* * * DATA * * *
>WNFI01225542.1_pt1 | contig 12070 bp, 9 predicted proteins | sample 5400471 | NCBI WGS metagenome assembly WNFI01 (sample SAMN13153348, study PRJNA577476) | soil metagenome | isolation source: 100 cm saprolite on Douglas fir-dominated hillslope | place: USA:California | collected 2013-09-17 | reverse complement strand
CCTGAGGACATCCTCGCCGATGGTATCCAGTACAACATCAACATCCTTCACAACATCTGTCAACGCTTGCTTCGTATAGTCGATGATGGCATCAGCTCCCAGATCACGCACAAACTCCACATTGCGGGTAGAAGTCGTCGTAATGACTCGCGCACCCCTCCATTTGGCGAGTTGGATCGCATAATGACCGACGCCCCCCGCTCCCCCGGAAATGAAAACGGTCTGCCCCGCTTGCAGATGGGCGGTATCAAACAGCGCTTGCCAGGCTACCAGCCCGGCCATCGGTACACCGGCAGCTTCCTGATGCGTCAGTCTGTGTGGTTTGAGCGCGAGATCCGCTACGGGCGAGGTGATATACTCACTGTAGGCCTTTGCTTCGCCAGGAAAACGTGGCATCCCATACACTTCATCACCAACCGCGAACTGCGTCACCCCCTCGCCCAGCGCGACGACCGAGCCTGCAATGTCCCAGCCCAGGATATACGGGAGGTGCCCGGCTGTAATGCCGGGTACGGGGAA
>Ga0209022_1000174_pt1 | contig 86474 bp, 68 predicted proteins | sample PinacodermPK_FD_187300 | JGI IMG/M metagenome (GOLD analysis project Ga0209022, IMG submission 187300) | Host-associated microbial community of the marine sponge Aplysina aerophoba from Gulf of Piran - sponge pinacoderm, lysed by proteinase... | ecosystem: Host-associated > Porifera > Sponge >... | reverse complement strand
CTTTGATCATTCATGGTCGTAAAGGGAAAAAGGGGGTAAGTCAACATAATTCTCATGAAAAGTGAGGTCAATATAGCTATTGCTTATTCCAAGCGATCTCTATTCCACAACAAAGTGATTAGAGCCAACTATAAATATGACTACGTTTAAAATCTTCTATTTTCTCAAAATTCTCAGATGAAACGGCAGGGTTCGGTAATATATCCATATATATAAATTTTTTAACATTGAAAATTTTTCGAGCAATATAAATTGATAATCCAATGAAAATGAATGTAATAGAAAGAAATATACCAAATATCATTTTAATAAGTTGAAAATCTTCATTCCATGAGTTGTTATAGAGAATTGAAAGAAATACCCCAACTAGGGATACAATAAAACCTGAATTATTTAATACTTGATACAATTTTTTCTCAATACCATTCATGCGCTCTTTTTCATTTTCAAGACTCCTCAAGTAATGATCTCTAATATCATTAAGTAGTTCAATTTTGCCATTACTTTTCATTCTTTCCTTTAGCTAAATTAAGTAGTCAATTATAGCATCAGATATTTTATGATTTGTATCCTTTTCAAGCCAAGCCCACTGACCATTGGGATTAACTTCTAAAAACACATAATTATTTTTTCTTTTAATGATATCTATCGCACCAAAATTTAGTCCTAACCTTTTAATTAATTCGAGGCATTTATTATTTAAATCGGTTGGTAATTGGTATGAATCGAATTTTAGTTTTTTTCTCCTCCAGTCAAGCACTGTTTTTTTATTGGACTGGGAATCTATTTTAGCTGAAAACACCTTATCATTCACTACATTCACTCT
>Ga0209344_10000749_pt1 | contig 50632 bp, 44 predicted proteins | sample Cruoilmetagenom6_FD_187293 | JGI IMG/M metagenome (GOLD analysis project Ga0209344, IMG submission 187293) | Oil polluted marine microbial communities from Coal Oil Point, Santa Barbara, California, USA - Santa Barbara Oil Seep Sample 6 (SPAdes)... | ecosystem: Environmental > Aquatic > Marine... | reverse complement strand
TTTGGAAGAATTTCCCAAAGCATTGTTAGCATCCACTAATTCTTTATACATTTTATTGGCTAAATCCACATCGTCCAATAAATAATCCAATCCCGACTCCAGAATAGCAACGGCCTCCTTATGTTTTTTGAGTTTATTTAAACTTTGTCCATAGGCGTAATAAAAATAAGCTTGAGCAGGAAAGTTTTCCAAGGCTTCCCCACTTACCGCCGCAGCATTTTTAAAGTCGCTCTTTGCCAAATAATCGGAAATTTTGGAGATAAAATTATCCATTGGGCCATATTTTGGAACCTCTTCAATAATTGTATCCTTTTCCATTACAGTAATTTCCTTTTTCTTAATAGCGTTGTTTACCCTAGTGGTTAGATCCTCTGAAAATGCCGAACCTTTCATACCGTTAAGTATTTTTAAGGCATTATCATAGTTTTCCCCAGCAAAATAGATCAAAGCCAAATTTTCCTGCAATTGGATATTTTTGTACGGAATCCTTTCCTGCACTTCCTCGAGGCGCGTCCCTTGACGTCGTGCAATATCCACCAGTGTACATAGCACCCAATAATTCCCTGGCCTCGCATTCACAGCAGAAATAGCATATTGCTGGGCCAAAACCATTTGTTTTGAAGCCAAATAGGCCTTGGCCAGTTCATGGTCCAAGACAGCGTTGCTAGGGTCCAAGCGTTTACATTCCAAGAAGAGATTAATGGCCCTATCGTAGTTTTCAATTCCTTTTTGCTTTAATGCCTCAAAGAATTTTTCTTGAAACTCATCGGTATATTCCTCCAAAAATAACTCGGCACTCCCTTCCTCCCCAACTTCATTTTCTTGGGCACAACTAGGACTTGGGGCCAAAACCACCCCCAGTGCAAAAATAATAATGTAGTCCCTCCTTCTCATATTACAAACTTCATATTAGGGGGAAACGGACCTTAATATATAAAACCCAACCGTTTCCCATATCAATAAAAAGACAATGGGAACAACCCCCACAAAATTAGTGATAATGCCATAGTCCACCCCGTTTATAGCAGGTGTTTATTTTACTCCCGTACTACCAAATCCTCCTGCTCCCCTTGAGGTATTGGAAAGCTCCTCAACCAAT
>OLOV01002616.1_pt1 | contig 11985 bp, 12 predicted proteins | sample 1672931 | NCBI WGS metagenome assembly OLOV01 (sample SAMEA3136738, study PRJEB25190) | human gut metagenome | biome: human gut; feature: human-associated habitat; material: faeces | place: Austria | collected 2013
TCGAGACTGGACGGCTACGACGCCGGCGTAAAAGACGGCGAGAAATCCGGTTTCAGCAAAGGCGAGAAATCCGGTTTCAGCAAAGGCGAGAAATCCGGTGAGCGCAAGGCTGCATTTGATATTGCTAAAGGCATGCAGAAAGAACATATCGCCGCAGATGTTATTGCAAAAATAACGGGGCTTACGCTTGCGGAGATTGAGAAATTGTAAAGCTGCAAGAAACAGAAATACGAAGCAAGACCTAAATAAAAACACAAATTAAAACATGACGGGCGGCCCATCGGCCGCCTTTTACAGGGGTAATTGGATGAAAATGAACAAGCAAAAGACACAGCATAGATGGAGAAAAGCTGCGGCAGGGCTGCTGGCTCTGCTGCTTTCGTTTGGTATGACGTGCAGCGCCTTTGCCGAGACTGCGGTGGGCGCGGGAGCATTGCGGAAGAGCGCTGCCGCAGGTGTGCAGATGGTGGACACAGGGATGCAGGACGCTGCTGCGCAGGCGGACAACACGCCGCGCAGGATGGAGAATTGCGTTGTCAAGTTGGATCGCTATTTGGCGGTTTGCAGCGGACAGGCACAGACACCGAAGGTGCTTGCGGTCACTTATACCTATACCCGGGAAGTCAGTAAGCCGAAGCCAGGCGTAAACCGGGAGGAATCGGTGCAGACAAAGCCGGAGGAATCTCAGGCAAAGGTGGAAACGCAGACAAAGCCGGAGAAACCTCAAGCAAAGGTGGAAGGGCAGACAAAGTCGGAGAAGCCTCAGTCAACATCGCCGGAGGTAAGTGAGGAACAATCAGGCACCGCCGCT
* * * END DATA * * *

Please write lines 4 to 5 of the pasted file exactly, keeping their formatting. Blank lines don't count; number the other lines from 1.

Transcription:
CTTTGATCATTCATGGTCGTAAAGGGAAAAAGGGGGTAAGTCAACATAATTCTCATGAAAAGTGAGGTCAATATAGCTATTGCTTATTCCAAGCGATCTCTATTCCACAACAAAGTGATTAGAGCCAACTATAAATATGACTACGTTTAAAATCTTCTATTTTCTCAAAATTCTCAGATGAAACGGCAGGGTTCGGTAATATATCCATATATATAAATTTTTTAACATTGAAAATTTTTCGAGCAATATAAATTGATAATCCAATGAAAATGAATGTAATAGAAAGAAATATACCAAATATCATTTTAATAAGTTGAAAATCTTCATTCCATGAGTTGTTATAGAGAATTGAAAGAAATACCCCAACTAGGGATACAATAAAACCTGAATTATTTAATACTTGATACAATTTTTTCTCAATACCATTCATGCGCTCTTTTTCATTTTCAAGACTCCTCAAGTAATGATCTCTAATATCATTAAGTAGTTCAATTTTGCCATTACTTTTCATTCTTTCCTTTAGCTAAATTAAGTAGTCAATTATAGCATCAGATATTTTATGATTTGTATCCTTTTCAAGCCAAGCCCACTGACCATTGGGATTAACTTCTAAAAACACATAATTATTTTTTCTTTTAATGATATCTATCGCACCAAAATTTAGTCCTAACCTTTTAATTAATTCGAGGCATTTATTATTTAAATCGGTTGGTAATTGGTATGAATCGAATTTTAGTTTTTTTCTCCTCCAGTCAAGCACTGTTTTTTTATTGGACTGGGAATCTATTTTAGCTGAAAACACCTTATCATTCACTACATTCACTCT
>Ga0209344_10000749_pt1 | contig 50632 bp, 44 predicted proteins | sample Cruoilmetagenom6_FD_187293 | JGI IMG/M metagenome (GOLD analysis project Ga0209344, IMG submission 187293) | Oil polluted marine microbial communities from Coal Oil Point, Santa Barbara, California, USA - Santa Barbara Oil Seep Sample 6 (SPAdes)... | ecosystem: Environmental > Aquatic > Marine... | reverse complement strand